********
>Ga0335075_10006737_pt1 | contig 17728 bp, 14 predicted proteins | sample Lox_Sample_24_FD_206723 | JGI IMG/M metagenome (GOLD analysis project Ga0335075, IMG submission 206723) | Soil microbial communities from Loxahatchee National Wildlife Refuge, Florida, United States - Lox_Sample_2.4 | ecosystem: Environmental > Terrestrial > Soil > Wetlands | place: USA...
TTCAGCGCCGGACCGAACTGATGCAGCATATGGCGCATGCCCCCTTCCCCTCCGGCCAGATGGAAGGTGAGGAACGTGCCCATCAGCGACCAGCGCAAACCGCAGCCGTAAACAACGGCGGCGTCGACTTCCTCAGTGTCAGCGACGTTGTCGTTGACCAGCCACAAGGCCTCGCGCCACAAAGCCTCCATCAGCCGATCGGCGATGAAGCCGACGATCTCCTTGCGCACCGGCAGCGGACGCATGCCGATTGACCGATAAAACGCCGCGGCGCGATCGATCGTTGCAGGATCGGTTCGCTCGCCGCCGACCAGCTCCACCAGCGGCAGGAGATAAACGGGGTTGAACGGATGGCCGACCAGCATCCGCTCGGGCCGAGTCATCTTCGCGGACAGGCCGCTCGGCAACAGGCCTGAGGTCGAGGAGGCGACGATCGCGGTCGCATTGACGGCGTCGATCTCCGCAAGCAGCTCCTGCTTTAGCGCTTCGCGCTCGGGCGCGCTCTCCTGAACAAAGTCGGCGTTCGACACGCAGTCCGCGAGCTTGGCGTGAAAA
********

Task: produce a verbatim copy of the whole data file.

>Ga0335075_10006737_pt1 | contig 17728 bp, 14 predicted proteins | sample Lox_Sample_24_FD_206723 | JGI IMG/M metagenome (GOLD analysis project Ga0335075, IMG submission 206723) | Soil microbial communities from Loxahatchee National Wildlife Refuge, Florida, United States - Lox_Sample_2.4 | ecosystem: Environmental > Terrestrial > Soil > Wetlands | place: USA...
TTCAGCGCCGGACCGAACTGATGCAGCATATGGCGCATGCCCCCTTCCCCTCCGGCCAGATGGAAGGTGAGGAACGTGCCCATCAGCGACCAGCGCAAACCGCAGCCGTAAACAACGGCGGCGTCGACTTCCTCAGTGTCAGCGACGTTGTCGTTGACCAGCCACAAGGCCTCGCGCCACAAAGCCTCCATCAGCCGATCGGCGATGAAGCCGACGATCTCCTTGCGCACCGGCAGCGGACGCATGCCGATTGACCGATAAAACGCCGCGGCGCGATCGATCGTTGCAGGATCGGTTCGCTCGCCGCCGACCAGCTCCACCAGCGGCAGGAGATAAACGGGGTTGAACGGATGGCCGACCAGCATCCGCTCGGGCCGAGTCATCTTCGCGGACAGGCCGCTCGGCAACAGGCCTGAGGTCGAGGAGGCGACGATCGCGGTCGCATTGACGGCGTCGATCTCCGCAAGCAGCTCCTGCTTTAGCGCTTCGCGCTCGGGCGCGCTCTCCTGAACAAAGTCGGCGTTCGACACGCAGTCCGCGAGCTTGGCGTGAAAA